• You have a <a href={part.url}></a> link on your page. You may not want to download all of the content for every one of your links just to prepare for the possibility that the user will click on the link. Instead, offer a link and when the user opens that link in a new tab (or new application) the data will be downloaded by the new tab.

  • You have a video or other streaming content. You don’t want to wait for all of the content to download via fetchContent before rendering. You want to render what you have regardless of how much has downloaded: <video src={part.url}></video> will render the video without waiting for the whole video to download.

When you first receive a MessagePart, it will already have a valid url property. Only call fetchStream when the url has expired (when it returns null), which should be a few hours after you first receive the MessagePart.

// If the URL has expired, load it again
if (!part.url)
return '<img src="' + part.url + '"/>';

The hasContent property

The hasContent property allows you to test if there should be a URL, which is useful if you’re using an expiring URL that may become null:

// A small image was sent using the body property and a base64 encoding:
if (part.body && part.mimeType === 'base64') {
  return '<img src="data:image/png;base64,' + part.body + '"/>';

// Or it was sent using Rich Content; this code may render an empty image if
// the url has expired; but if it has expired, a new url will be loaded by fetchStream().
else if (part.hasContent) {
  if (!part.url)
  return '<img src="' + part.url + '"/>';

The content-loaded event

The fetchContent method will trigger a content-loaded event when its data has been loaded:

if (part.mimeType === 'text/plain') {
    // If we don't have a body, call fetchContent and update our rendering
    // when the content is loaded.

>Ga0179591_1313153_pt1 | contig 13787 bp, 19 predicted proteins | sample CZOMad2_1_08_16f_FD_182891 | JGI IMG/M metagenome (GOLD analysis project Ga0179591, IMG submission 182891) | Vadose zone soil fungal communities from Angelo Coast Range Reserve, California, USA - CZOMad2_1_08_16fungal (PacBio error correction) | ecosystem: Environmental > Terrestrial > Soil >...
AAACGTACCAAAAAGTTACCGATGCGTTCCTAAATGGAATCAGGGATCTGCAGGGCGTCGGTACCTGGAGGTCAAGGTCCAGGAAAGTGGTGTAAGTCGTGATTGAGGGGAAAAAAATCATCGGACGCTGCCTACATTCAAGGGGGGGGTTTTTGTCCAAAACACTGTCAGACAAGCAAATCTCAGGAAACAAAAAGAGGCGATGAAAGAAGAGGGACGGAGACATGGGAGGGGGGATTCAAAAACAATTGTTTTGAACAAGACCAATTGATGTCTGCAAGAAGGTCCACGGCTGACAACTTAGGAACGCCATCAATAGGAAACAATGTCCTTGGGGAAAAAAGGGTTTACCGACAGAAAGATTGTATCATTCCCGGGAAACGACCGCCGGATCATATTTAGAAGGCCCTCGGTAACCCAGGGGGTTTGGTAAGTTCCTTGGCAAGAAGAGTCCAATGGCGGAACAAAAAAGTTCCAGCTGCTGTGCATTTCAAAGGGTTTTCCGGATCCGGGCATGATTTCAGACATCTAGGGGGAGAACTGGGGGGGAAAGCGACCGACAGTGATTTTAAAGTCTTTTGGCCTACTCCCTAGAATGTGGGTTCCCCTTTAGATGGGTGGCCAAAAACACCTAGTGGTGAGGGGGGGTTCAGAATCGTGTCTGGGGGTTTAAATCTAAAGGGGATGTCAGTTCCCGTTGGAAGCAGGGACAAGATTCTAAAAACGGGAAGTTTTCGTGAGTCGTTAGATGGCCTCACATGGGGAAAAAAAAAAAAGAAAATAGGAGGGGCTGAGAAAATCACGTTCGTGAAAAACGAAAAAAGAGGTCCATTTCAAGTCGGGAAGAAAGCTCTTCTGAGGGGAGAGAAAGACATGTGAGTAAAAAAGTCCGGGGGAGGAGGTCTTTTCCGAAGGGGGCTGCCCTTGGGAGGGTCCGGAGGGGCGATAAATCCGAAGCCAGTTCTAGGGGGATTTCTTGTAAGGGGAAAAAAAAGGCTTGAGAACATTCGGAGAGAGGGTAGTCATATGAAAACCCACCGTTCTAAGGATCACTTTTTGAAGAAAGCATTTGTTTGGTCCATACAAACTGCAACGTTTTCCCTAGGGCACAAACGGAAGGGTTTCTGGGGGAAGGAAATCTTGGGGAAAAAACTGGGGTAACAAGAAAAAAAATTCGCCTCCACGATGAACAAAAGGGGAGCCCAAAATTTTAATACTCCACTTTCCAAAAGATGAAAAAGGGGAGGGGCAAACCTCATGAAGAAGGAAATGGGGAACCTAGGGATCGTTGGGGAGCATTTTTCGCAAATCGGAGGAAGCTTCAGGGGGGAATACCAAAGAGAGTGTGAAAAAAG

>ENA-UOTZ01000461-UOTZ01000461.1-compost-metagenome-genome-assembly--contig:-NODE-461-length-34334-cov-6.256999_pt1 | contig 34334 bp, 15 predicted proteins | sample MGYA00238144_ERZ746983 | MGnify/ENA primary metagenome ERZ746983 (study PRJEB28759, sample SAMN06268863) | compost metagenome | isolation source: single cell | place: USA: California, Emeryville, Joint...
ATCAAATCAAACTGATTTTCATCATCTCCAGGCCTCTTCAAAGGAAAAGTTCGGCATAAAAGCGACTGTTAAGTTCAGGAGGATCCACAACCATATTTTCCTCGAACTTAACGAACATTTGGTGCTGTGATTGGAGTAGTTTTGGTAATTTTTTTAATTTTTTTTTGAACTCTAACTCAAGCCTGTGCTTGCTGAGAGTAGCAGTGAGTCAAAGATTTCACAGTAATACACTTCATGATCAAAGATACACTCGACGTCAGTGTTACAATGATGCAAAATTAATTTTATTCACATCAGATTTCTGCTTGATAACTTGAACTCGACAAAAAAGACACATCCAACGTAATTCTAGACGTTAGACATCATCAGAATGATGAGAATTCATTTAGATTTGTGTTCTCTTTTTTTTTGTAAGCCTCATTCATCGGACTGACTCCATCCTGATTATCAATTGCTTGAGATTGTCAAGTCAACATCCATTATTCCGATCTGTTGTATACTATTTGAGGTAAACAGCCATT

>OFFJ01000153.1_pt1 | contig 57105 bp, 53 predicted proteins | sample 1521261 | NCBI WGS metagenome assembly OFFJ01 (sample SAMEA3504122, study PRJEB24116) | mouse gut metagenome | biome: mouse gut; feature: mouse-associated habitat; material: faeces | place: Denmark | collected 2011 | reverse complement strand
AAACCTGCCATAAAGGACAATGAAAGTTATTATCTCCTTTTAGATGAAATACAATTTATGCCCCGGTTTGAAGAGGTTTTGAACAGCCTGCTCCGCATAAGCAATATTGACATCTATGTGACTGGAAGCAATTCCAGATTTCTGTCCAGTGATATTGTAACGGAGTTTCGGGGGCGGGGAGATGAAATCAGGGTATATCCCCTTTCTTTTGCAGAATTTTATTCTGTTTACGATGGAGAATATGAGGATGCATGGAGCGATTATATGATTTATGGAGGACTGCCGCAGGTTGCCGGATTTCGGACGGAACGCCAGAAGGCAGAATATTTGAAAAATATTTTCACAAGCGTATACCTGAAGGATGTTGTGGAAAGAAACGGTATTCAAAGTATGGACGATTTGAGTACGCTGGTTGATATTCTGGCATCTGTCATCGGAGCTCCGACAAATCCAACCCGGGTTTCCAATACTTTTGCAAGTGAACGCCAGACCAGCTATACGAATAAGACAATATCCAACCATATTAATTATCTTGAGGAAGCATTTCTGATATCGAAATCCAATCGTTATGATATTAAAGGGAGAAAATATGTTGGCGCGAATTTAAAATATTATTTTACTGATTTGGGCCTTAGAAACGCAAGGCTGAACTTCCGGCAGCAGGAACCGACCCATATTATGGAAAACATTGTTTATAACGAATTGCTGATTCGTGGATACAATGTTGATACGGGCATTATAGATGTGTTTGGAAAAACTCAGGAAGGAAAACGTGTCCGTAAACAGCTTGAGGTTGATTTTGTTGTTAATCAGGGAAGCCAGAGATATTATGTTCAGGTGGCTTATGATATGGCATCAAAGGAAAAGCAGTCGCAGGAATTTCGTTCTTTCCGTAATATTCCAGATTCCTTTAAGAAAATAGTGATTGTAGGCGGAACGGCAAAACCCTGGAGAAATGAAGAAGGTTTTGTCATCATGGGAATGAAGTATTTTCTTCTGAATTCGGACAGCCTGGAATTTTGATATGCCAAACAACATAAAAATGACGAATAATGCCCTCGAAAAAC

if (!part.body) {
      part.fetchContent().on('content-loaded', function() {
          document.getElementById('fred').innerHTML = part.body;
      return '<div id='fred' />';

    // Either this isn't rich content...
    // or fetchContent() has already populated the body property:
    else {
        return '<div>' + part.body + '</div>';

The url-loaded event

The fetchStream method will trigger a url-loaded event when the url has been refreshed:

if (part.mimeType === 'image/jpeg') {
    // If we don't have a url, call fetchStream and update our rendering
    // when the url is refreshed.
    if (!part.url) {
      part.fetchStream().on('url-loaded', function() {
          document.getElementById('fred').src = part.url;
      return '<img id='fred' />';

    // The URL has not yet expired:
    else {
        return '<img src="' + part.url + '" />';

The message:change event

Both fetchContent and fetchStream update the properties of a MessagePart, so they will trigger a message:change event.

function renderMessage(message) { {

function renderPart(part) {
  if (!part.body) part.fetchContent();
  return '<div>' + part.body + '</div>';

message.on('messages:change', function() {

The above call to fetchContent will eventually lead to messages:change being triggered, causing renderPart to be called again, this time with a body property that can be rendered.